Illegal pathways to illegal profits. The big cigarette companies and international smuggling
Summary of published report:
This report presents key evidence about the major cigarette companies’ involvement in international cigarette smuggling, with a goal of helping readers better understand the problem and how it can best be addressed to improve the finances and public health of the world’s countries. Tobacco company documents rarely refer to "smuggled" cigarettes or use other common terms. Instead, companies refer to cigarettes that are illegally imported into a country as “duty-not-paid” or “DNP” cigarettes. Cigarettes delivered through illegal channels are also called “transit,” “general trade” or “GT” cigarettes. When searches in tobacco industry documents are done on these terms, more information is found on smuggled cigarettes.
Among other things, the examples cited in this report show that the major cigarette companies have also:
- Intentionally used small amounts of legal imports of certain brands to mask the display and sale of smuggled cigarettes in a country and to provide an excuse for their advertising and marketing efforts designed to promote the sales of the smuggled versions.
- Sent high-level executives to meetings with the middleman companies directly in charge of the smuggling efforts to discuss details of the smuggling operations, including destinations, brands, routes, quantities and prices.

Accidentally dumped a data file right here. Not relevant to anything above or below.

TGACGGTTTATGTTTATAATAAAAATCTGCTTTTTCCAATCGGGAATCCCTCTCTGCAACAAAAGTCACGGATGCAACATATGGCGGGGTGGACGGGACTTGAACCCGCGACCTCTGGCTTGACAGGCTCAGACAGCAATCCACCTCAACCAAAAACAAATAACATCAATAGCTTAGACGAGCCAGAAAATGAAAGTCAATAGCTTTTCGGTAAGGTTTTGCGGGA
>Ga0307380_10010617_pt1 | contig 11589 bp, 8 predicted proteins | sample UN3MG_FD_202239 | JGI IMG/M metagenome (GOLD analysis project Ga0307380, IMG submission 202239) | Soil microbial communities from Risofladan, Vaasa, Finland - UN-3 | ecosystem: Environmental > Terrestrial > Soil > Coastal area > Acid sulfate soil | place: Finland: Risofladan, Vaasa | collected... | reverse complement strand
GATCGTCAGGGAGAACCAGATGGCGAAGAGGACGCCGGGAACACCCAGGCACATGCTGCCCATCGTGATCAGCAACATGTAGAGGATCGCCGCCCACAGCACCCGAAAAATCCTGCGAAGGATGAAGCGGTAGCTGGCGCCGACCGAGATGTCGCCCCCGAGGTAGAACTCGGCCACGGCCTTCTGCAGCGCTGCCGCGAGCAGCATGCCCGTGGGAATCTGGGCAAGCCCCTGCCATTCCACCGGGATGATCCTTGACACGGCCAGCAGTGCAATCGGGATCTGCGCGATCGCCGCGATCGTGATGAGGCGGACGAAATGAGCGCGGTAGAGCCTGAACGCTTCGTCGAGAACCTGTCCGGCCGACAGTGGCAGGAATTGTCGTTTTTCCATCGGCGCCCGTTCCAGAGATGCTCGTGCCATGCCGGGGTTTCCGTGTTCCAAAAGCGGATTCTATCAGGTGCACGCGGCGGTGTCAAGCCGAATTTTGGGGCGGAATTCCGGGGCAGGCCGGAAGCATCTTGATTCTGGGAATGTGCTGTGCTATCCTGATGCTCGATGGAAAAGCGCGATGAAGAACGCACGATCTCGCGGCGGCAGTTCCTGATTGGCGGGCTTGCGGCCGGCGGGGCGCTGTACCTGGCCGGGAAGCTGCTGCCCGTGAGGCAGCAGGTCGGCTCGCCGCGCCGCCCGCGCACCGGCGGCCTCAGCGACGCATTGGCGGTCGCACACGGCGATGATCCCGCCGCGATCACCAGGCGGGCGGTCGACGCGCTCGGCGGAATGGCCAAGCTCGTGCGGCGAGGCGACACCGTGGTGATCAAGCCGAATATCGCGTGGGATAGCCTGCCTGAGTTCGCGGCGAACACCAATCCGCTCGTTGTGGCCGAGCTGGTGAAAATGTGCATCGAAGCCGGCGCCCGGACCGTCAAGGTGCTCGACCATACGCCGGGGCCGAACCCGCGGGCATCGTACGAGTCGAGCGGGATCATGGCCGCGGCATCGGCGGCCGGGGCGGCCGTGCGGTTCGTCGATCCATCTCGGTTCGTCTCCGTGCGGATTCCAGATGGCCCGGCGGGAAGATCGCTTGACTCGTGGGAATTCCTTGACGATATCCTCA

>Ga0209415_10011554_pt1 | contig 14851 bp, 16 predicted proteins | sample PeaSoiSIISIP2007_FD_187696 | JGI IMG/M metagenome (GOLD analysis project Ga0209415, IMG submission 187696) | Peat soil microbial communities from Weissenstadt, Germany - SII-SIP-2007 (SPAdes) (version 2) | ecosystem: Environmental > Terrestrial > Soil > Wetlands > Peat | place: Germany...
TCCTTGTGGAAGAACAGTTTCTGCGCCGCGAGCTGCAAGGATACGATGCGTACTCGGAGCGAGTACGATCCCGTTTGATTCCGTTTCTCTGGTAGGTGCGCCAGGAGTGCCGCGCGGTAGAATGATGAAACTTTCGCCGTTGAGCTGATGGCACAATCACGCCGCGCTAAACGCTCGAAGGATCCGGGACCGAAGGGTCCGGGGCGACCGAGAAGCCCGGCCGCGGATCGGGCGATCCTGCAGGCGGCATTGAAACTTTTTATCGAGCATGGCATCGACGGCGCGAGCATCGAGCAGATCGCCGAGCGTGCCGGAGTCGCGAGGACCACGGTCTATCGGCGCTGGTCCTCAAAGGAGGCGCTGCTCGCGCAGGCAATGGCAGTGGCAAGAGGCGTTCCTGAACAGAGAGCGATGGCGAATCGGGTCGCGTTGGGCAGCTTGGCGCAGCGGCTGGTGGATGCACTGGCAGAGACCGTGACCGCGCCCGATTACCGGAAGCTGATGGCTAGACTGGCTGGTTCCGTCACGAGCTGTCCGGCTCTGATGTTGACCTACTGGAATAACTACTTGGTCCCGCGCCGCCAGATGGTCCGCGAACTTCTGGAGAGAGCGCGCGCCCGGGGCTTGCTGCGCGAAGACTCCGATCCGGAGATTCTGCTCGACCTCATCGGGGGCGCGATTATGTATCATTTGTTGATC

- Knowingly supplied cigarette smuggling operations used by illegal drug traffickers for money laundering purposes.
The report concludes that smuggling does not have to be accepted as an inevitable, undesirable by-product of national efforts to increase cigarette taxes, and suggests a number of measures that could help eliminate large-scale cigarette smuggling.
Related SourceWatch resources
- General trade
- Turning off the tap: An update on cigarette smuggling in the UK and Sweden, with recommendations to control smuggling
- Tobacco and terrorism
- The cigarette "transit road" to the Islamic Republic of Iran and Iraq. Illicit tobacco trade in the Middle East
- International Union Against Cancer (UICC) Fact Sheet on Tobacco Smuggling
- Merriman D, Yurekli A, Chaloupka F, How big is the worldwide cigarette-smuggling problem?, Tobacco Control in Developing Countries, background paper, The World Bank Group.
- Schapiro, M. Big Tobacco, The Nation. May 6, 2002.
- Joosens, L. How can cigarette smuggling be reduced?, BMJ 2000;321:947-950 (14 October)
- Chronology of R.J. Reynolds Northern Brands cigarette smuggling in Canada, Physicians for Smoke-free Canada & Nonsmokers Rights Association of Canada, 2001.
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